One thing I’ve noticed about creative careers: it’s sometimes more fun to do them on the side when the stakes are low. You can take the time to seek out projects that you’re excited about instead of taking whatever comes across your desk. You could always start a blog or self-publish essays/think-pieces that you love while working a “boring” job that affords you the lifestyle you want. Heck, you could even WRITE about career change, how you’re making do on a smaller budget and the steps you and your partner take to save for house.

    Reply
  44. The Original K.

    It really depends on the person. For me, I’m more of a “money over work” person. Financial security is essential for me. I am not going to like any job that has me scrimping and scraping to get by, no matter how interesting the work is – I’ll just resent it for not paying enough. The fact that I don’t have financial security will always trump the work itself, if that’s the kind of lifestyle the job provides. I need to hit a certain income threshold and I’m fine with that. So my goal is to stay at or above that threshold at a job I’m okay with most of the time (every job comes with bad days), that affords me enough time and money to pursue my recreational interests.

    Reply
  45. LDN Layabout

    I’m going to echo that it’s different for every person but also…London is tough.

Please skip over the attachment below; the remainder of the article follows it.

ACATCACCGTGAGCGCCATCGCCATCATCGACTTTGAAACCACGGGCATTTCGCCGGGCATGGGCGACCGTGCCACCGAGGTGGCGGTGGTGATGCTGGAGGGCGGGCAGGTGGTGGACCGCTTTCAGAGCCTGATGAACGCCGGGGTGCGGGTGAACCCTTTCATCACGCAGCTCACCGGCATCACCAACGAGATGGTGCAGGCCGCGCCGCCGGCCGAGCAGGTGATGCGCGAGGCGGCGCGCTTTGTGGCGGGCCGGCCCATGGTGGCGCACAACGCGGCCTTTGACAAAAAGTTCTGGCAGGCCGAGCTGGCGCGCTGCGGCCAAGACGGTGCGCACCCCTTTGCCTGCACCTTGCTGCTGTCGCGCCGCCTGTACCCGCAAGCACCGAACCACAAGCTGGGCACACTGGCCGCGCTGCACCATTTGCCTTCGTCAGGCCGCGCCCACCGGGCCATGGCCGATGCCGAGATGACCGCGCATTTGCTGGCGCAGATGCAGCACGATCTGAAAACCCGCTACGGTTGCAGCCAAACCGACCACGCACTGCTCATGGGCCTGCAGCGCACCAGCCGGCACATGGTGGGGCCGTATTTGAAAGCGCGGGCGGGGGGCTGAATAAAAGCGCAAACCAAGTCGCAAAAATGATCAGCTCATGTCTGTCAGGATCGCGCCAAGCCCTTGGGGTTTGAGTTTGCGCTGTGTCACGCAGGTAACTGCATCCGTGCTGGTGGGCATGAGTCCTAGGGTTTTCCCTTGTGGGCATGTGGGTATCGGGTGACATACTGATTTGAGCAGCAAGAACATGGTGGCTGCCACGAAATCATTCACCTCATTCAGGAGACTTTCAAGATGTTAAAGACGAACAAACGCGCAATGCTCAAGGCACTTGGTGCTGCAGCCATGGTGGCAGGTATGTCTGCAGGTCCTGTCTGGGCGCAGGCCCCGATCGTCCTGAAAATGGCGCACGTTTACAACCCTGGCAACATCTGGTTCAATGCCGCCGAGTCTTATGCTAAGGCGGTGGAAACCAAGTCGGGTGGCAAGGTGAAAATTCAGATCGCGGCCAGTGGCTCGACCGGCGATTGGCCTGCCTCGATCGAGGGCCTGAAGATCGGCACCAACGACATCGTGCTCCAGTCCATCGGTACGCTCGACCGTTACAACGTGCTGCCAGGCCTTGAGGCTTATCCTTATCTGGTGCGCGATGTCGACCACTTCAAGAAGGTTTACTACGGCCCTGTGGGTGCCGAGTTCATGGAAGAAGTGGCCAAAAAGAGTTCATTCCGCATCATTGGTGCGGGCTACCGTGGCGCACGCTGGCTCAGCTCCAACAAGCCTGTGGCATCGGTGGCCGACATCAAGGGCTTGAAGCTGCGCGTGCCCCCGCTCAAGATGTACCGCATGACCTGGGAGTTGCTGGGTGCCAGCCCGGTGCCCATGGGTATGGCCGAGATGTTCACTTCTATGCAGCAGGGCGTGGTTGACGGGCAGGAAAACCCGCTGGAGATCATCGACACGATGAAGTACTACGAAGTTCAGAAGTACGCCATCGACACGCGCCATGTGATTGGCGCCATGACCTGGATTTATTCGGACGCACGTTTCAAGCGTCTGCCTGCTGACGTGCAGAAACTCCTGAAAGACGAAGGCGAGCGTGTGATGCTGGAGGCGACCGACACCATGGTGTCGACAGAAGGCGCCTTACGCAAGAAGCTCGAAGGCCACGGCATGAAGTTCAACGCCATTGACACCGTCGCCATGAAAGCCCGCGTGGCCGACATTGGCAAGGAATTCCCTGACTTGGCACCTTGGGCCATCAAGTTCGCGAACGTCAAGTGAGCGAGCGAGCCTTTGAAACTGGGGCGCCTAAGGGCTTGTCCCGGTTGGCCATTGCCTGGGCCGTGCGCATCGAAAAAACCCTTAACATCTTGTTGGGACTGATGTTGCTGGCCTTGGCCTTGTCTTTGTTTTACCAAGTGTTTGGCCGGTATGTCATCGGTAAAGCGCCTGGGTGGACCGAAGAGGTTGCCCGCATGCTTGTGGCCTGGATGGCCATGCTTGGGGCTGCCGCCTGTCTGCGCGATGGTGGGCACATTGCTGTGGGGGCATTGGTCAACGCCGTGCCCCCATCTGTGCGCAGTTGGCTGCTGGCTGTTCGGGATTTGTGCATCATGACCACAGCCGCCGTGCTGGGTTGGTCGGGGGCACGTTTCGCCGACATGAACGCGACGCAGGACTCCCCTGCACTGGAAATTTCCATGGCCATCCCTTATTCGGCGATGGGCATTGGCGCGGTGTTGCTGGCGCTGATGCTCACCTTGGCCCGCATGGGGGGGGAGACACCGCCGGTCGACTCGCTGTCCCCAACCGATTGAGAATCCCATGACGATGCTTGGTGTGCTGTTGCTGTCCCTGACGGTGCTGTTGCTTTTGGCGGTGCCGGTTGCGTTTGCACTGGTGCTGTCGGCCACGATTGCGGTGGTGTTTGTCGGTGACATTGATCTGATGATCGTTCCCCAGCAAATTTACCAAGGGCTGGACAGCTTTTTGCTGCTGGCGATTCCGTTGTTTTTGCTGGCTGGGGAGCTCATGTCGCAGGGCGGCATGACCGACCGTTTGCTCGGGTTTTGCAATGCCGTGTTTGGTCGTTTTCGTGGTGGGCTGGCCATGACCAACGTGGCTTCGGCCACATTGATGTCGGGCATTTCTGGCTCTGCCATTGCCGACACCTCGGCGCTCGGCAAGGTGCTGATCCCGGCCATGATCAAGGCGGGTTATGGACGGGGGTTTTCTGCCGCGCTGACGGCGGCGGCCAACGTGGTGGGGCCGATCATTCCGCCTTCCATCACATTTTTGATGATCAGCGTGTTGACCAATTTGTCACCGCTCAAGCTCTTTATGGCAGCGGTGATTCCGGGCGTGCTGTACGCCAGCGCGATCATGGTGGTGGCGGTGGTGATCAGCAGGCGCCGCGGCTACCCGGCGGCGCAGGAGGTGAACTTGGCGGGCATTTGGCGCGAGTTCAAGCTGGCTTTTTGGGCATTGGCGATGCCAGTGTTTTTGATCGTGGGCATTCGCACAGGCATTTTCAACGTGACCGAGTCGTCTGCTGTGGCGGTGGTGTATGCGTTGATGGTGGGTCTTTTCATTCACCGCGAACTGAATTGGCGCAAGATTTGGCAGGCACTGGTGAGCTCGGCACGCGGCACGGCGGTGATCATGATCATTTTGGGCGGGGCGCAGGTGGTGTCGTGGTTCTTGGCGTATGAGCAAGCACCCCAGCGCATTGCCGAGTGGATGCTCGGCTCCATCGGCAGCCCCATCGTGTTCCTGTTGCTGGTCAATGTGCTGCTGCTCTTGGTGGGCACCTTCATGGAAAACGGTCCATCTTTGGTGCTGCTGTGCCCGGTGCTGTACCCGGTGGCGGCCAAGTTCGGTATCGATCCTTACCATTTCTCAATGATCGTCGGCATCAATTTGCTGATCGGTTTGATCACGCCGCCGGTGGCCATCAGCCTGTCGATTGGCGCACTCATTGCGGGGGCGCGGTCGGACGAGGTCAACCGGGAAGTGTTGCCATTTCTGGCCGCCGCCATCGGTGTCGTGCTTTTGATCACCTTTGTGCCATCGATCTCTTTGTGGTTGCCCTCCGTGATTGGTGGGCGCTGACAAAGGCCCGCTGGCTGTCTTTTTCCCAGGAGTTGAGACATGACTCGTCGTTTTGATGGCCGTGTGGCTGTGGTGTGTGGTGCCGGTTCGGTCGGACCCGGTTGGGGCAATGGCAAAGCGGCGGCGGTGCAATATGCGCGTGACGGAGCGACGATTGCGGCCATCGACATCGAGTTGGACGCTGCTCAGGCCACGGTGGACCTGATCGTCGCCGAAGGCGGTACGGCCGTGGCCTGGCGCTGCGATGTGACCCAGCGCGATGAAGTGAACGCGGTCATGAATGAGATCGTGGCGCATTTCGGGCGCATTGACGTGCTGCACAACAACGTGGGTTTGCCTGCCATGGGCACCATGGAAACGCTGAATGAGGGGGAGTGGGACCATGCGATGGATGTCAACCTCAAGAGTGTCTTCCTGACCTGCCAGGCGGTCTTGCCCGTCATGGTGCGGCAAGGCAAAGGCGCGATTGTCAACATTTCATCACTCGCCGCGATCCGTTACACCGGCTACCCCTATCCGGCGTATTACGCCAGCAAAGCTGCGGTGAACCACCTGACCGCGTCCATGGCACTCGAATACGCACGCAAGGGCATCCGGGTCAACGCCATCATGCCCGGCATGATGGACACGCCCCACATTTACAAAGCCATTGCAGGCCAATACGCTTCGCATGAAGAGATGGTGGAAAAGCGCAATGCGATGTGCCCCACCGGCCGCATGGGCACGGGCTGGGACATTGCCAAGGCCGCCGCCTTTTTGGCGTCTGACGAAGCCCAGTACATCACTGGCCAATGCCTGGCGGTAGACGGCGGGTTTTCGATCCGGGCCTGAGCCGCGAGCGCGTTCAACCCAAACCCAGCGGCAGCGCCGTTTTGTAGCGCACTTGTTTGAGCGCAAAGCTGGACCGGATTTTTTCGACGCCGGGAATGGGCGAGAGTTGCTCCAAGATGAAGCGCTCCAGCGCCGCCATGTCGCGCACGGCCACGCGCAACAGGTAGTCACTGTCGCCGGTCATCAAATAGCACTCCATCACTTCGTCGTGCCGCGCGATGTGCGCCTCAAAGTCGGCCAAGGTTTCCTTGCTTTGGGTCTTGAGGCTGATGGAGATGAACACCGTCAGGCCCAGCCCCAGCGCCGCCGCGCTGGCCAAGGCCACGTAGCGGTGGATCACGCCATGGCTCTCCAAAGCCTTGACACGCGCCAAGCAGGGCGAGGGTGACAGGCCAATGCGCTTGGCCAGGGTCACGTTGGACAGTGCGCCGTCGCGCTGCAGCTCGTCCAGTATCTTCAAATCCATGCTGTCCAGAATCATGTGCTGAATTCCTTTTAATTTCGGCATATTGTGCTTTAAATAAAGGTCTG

I personally love the city enough for the drawbacks (aka knowing that without substantial parental support I’m never buying property) but personally, because I do love London, I’m very much on the money side of this debate.

    (I’m currently around about your salary and while I don’t love love my job, I nearly cried when I figured out how much more per month I’d be earning even just moving to around 34k in my new job and knowing what doors that opens up e.g. I could afford to live on my own instead of strangers if my flatmate decides to move on)

    Reply
    1. Marion Ravenwood

      Same here. I’m earning about the same as the OP, in a job that I don’t love but with nice colleagues and good benefits, and that allows me to keep my side hustle going even though I’ve accepted I’ll probably have to do a ‘proper’ job for the rest of my life to continue to pursue that passion. Husband and I manage OK – we were lucky enough to be able to buy a house a few years ago with an inheritance from a relative, although we did save a *lot* as well – but it can be difficult to manage here unless you’re really strict with your budget.